Although much is written and said about women doing breast examinations to detect cancer at an early stage, little is said regarding men. Frequent self-examination of the testicles, beginning in the teenage years, is an ideal way to identify testicular cancer at an early state. Many forms of this cancer may be curable and, therefore, it is optimal to identify the disease early.
Causes of Testicular Self-examination
In order to optimize testicular self-examination, you should stand in front of a mirror. On initial inspection, check for any swelling on the scrotal skin. Examine each testicle with both hands. Place the index and middle fingers under the testicle with the thumbs placed on top. Roll the testicle gently between the thumbs and fingers. Gentle motions of the testicles should not lead to any pain. Asymmetry of the testicles is common, so don't be alarmed if one testicle seems slightly larger than the other, itís normal. Find the epididymis. This is a tube like structure behind the testicle that collects and carries sperm. Once you become familiar with this structure, you won't mistake it for a suspicious lump. Lumps on the epididymis are not cancerous. Cancerous lumps usually are found on the sides of the testicle but can also show up on the front of the testicle.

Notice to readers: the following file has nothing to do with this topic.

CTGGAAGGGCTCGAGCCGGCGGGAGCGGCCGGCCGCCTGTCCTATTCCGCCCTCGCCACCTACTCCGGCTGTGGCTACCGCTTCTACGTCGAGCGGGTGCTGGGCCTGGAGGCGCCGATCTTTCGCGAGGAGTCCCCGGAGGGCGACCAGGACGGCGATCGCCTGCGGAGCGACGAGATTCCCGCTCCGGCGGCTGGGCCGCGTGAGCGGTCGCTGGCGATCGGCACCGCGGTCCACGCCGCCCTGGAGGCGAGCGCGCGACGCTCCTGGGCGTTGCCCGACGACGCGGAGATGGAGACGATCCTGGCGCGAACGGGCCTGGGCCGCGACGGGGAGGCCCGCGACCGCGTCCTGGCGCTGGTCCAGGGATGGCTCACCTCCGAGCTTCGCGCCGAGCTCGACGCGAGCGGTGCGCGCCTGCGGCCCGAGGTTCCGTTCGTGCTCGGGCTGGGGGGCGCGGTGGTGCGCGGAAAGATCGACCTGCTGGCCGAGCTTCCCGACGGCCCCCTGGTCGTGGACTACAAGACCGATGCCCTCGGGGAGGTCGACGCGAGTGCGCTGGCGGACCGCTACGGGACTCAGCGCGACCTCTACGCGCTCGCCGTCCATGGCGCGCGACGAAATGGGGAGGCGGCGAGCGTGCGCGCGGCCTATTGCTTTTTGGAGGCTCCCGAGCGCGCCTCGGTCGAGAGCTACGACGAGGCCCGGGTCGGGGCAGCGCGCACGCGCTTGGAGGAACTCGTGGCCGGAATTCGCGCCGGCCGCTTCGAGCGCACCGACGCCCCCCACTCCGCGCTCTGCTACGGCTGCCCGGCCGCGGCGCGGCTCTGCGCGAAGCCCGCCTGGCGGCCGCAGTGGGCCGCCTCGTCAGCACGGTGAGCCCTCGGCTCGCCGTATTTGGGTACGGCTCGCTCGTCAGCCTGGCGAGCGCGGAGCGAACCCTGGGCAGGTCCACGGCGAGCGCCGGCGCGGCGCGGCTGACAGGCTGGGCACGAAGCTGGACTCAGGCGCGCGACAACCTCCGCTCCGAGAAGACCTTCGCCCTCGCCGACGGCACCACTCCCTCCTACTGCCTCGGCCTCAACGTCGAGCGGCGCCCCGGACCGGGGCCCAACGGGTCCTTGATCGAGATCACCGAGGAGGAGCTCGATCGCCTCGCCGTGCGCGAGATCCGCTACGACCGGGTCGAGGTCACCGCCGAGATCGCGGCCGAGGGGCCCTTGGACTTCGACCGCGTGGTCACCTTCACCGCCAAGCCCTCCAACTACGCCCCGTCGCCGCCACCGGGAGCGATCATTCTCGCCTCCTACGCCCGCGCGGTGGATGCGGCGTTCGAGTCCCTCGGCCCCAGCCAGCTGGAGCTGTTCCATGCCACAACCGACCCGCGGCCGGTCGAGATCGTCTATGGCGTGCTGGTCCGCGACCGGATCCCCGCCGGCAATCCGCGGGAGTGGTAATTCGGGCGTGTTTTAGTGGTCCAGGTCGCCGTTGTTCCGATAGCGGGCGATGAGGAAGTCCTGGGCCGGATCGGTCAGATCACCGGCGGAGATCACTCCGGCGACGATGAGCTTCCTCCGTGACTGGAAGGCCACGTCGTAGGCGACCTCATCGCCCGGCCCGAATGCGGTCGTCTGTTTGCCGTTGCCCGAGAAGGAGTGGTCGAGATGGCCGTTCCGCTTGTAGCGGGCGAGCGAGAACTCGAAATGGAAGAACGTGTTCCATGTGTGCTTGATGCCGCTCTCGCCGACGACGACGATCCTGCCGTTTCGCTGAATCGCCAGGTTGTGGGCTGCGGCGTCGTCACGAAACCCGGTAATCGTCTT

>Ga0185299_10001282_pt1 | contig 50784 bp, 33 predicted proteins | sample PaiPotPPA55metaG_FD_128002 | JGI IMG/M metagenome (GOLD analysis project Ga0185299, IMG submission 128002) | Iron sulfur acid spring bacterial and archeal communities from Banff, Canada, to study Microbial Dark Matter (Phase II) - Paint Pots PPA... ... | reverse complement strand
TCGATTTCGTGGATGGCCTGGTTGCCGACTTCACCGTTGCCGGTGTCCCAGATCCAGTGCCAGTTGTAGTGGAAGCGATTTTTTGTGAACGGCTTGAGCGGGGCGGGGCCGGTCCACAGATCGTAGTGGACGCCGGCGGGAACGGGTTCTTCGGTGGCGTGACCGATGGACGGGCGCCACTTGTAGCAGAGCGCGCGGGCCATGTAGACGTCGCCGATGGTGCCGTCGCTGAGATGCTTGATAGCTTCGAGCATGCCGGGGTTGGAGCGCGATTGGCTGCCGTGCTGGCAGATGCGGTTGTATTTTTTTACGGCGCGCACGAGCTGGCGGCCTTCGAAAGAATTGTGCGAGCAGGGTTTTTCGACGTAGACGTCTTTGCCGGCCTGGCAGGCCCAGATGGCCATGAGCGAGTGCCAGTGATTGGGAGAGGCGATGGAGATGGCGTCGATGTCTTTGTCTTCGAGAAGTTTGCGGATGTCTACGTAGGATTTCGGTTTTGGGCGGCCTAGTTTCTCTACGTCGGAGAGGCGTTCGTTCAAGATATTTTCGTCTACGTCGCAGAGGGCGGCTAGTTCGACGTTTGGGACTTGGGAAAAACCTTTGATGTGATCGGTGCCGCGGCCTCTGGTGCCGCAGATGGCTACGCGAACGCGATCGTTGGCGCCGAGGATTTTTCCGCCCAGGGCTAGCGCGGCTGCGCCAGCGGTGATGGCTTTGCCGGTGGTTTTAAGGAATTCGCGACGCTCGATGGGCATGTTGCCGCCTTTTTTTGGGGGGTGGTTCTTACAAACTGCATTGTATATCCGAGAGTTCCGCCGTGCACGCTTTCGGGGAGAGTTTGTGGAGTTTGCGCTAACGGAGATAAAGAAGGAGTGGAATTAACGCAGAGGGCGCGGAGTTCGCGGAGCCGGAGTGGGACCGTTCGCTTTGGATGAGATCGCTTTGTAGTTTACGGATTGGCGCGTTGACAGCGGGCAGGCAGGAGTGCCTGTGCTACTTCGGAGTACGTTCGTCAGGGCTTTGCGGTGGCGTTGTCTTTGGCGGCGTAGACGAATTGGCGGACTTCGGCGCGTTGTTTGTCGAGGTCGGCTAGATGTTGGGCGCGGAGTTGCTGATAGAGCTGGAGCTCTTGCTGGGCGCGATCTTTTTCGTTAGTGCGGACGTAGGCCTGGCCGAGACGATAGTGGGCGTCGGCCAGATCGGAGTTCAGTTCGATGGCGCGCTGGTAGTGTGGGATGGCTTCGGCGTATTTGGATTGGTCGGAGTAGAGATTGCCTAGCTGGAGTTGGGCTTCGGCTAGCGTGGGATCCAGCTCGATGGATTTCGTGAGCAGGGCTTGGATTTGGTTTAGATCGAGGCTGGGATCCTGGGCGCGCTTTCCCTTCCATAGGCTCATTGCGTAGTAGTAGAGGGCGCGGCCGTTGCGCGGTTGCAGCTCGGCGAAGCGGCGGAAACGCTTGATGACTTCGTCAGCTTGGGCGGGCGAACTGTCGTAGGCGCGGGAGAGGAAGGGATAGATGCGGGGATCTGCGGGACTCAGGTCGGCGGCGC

Signs and Symptoms of Testicular Self-examination
If you find a lump on your testicle, see a doctor. Although it is okay to have a family practitioner or internist evaluate the situation, it might be best to see an expert, a urologist, right away. Lumps in the testicle do not always represent cancer. The can occur from various infections. In either case, however, they require treatment. Delaying diagnosis and treatment may allow cancers to spread and infections to worsen. Waiting and hoping will not fix anything. At times, you may feel free floating lumps in the scrotum that are not attached in any way to a testicle. They are not testicular cancer. When in doubt, get it checked out.
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Medical Content Last Updated on 07/12/2008
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